But I helped her. I saved her. It was just an impulse, but now that I saved her, I want her to stay alive. Who would leave someone behind to die in a dump like this?

            “Well, have it your way, I guess,” Shadow says at last, with a shrug. He looks at my guys. “That goes for the rest of you, too. Either get on the boat, or stay here.”

            There’s a frozen moment where no-one moves. Then quickly, almost shamefacedly, Mouse steps up to the boat. “If we stay, we’re dead,” he mutters. “She practically is already. Get over it.”

            Sidewinder gives a nod and steps in beside Mouse. Sue lets loose a quiet curse and stalks over, angrily. He sits down, crosses his arms and glares over at the rocks.

            I look back at Ball Buster, but already he’s shaking his head. “Sorry, Square. But Mouse is right.” He pushes past me. “C’mon. We’ve gotta stick together here. Heather, come on.”

            And Heather follows him.

            And then it’s just me. And Destro.

            “Well?” Shadow says, raising an eyebrow.

            Did I really mean what I said?

            “I’m not leaving,” I say. “Not … until you give me your word.” Maybe he’ll do that.

            “I won’t be doing that,” he says. “Quite frankly, if you don’t know where your loyalty lies, between a Nephil and a human, I’m not sure you belong on board anyway.”

            “Well I’m not sure I want to be on board,” I say.

            “Square, c’mon,” Ball Buster calls. “Don’t be like that.”

            Part of me doesn’t want to be like that. Part of me wants to be like the guy who just climbs on board with Ball Buster.

            But that’s not who I should be.

            Shadow just tosses his head and scoffs. “What about you, Big Black?” he says, calling to Destro. “Staying or going?”

            Destro raises an eyebrow. “I think I will also be staying. That’s what I’ll be doing.”

            “Spoilsports,” Shadow says.

            “Shadow, we need to go,” the other Templar says again.

“All right,” Shadow says. “You go on ahead. I’ll make one last attempt to talk some reason into these guys. We’ll catch up.”

“Okay then.” The Templar starts up the motor on the raft, and the raft starts to head out toward the sub. The last I make out is Ball Buster, glancing back with a concerned look.

“Well.” Destro’s hand slips to his side, and I see the long silver rod that I’ve glimpsed him carrying before. “I suppose now you’re going to kill us?”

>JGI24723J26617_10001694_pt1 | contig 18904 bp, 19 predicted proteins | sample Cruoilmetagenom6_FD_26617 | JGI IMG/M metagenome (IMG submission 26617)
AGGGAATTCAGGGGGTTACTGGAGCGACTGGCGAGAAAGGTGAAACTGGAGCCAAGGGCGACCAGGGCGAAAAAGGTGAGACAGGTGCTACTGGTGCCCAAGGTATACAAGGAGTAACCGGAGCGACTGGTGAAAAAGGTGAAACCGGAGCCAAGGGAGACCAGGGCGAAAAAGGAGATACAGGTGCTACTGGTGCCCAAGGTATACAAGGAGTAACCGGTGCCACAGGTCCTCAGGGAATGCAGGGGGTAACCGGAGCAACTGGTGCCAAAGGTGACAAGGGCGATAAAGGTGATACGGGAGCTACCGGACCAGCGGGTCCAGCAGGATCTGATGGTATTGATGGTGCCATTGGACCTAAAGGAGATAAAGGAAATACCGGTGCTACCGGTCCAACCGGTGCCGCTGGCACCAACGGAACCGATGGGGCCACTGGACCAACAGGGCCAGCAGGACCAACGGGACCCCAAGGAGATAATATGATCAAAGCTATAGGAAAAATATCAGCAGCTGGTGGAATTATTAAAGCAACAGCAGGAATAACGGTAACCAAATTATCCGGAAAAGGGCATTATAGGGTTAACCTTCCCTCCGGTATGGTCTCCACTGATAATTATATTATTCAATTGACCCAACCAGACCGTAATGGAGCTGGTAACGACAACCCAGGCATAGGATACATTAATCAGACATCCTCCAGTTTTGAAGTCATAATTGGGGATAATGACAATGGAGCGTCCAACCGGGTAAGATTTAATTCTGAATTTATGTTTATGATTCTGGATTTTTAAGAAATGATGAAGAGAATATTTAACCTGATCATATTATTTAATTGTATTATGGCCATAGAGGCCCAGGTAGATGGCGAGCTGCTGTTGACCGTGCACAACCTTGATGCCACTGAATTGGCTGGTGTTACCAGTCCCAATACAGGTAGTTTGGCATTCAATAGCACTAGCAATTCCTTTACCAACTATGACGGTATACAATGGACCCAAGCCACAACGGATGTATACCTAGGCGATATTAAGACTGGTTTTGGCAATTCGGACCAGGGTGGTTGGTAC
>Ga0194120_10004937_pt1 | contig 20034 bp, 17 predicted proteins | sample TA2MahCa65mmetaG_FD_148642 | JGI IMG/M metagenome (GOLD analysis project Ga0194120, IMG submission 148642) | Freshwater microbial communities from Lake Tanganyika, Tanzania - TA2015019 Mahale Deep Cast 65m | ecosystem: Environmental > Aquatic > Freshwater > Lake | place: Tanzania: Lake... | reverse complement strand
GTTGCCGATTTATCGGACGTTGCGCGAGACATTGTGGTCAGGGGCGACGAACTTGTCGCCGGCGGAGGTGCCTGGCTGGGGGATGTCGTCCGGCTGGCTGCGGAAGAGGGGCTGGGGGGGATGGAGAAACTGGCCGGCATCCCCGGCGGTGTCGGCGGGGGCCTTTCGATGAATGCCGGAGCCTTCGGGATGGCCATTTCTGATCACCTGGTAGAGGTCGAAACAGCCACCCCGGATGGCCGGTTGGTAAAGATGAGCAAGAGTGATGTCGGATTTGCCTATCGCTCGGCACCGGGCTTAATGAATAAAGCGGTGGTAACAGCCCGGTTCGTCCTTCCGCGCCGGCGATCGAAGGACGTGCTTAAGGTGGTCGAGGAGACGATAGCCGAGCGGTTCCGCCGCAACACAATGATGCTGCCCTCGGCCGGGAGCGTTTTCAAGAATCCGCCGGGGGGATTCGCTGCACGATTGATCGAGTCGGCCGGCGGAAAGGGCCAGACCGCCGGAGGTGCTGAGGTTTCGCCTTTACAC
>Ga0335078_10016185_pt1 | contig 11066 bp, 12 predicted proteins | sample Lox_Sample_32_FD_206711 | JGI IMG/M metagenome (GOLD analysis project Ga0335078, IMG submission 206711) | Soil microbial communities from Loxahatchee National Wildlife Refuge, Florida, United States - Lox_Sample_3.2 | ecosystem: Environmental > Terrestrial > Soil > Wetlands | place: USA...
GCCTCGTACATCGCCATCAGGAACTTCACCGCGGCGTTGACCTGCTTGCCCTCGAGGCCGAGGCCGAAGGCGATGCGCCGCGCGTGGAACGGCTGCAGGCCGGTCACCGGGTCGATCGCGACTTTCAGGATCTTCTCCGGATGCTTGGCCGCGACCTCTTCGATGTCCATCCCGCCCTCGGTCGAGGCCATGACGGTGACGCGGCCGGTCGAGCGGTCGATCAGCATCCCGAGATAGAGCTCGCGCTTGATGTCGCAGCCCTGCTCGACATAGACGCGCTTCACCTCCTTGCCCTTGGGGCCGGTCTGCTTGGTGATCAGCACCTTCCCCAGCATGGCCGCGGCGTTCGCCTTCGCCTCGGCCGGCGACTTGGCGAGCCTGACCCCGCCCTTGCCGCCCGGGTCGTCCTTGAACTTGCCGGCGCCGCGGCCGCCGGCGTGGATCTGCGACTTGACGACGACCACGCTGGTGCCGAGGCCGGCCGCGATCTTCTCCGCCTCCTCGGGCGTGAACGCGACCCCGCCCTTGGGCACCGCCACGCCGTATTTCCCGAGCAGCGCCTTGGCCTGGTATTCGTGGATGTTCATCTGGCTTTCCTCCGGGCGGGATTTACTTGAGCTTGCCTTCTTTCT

Shadow grins. His long coat flaps around him as the wind picks up. “I don’t give a rat’s ass about the human, honestly. But guys like you … any Nephilim willing to side with humans against a brother neff are going to be trouble further down the line.”

Shadow whips up the flame sword, and I just manage to fling myself back before the blade crashes into the ground. He charges at me, but Destro attacks from the side, deflecting him, giving me just enough time to leap up and summon a machete. I charge him from the right, but he knocks Destro back almost contemptuously and dodges around me, slashing me across the back in a way that knocks me straight to the beach. He stands back, a small grin on his lips.

I spit out gravel and turn to rise. “When my friends find out …” I say.

“If your friends didn’t already know when they got on that boat that you were dead meat, they won’t work it out until we’re halfway across the Arctic Ocean.” The wind is really blowing now. Shadow’s coat is whipping around like a sail in a storm. Behind Shadow, I see rising out of the water five Templars, the red ochre showing on their bare, sunken, chests. “And I’m pretty sure they made it clear where their priorities are.”

Destro’s risen. He’s beside me, but the look he gives me isn’t confident. He’s out of surprises.

Shadow smiles and shakes his head. “Sorry, Square, but while I hate to kill my fellow Nephilim …” The wind is picking up, louder and louder, drowning out his words. “… if you’re not w—h us, yo—gainst …”

I notice there’s a rhythm to the wind. A whup-whup-whup weight to it, beating down on us like a pounding wave. It doesn’t sound like wind, but it doesn’t completely sound like a chopper either.

All of us turn to see an A-22 Osprey come sailing over the cliffs, checking its trajectory with blistering speed and turning about to hover over the beach. It’s barely even stopped before I register that something’s fallen out of it—no, something’s jumped out of it, and it’s dropping fast.

THUD.

The impact shakes the ground, kicking up rock and gravel—not over a foot, but still, it’s notable. There’s a figure at the epicenter—a man, a big man, absolutely bursting with muscle.

“In the name of the holy Saint John and the Hospitallers,” Dr. Schaefer says, as he straightens out of the crouch, “I claim this beachhead and the living and wounded that are on it.” His familiar bald head and thick white beard bristle above a tactical vest inscribed with a white cross. A long, intricately carved sword is strapped to his waist.